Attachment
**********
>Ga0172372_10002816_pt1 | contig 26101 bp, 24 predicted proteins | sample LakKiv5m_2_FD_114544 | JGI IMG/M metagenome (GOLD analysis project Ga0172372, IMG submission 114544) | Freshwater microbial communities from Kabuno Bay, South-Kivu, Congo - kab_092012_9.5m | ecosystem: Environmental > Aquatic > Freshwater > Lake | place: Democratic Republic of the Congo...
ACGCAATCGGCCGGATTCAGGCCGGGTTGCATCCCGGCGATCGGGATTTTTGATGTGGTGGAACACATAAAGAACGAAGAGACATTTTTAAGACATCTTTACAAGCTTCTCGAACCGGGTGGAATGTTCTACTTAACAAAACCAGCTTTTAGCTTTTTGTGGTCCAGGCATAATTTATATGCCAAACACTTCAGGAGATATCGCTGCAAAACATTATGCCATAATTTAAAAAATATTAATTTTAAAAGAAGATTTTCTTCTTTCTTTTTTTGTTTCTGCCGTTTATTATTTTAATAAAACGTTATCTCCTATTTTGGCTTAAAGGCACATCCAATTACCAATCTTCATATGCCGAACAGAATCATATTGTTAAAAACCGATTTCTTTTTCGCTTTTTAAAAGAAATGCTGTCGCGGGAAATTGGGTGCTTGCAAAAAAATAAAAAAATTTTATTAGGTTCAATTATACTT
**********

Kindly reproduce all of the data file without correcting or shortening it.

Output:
>Ga0172372_10002816_pt1 | contig 26101 bp, 24 predicted proteins | sample LakKiv5m_2_FD_114544 | JGI IMG/M metagenome (GOLD analysis project Ga0172372, IMG submission 114544) | Freshwater microbial communities from Kabuno Bay, South-Kivu, Congo - kab_092012_9.5m | ecosystem: Environmental > Aquatic > Freshwater > Lake | place: Democratic Republic of the Congo...
ACGCAATCGGCCGGATTCAGGCCGGGTTGCATCCCGGCGATCGGGATTTTTGATGTGGTGGAACACATAAAGAACGAAGAGACATTTTTAAGACATCTTTACAAGCTTCTCGAACCGGGTGGAATGTTCTACTTAACAAAACCAGCTTTTAGCTTTTTGTGGTCCAGGCATAATTTATATGCCAAACACTTCAGGAGATATCGCTGCAAAACATTATGCCATAATTTAAAAAATATTAATTTTAAAAGAAGATTTTCTTCTTTCTTTTTTTGTTTCTGCCGTTTATTATTTTAATAAAACGTTATCTCCTATTTTGGCTTAAAGGCACATCCAATTACCAATCTTCATATGCCGAACAGAATCATATTGTTAAAAACCGATTTCTTTTTCGCTTTTTAAAAGAAATGCTGTCGCGGGAAATTGGGTGCTTGCAAAAAAATAAAAAAATTTTATTAGGTTCAATTATACTT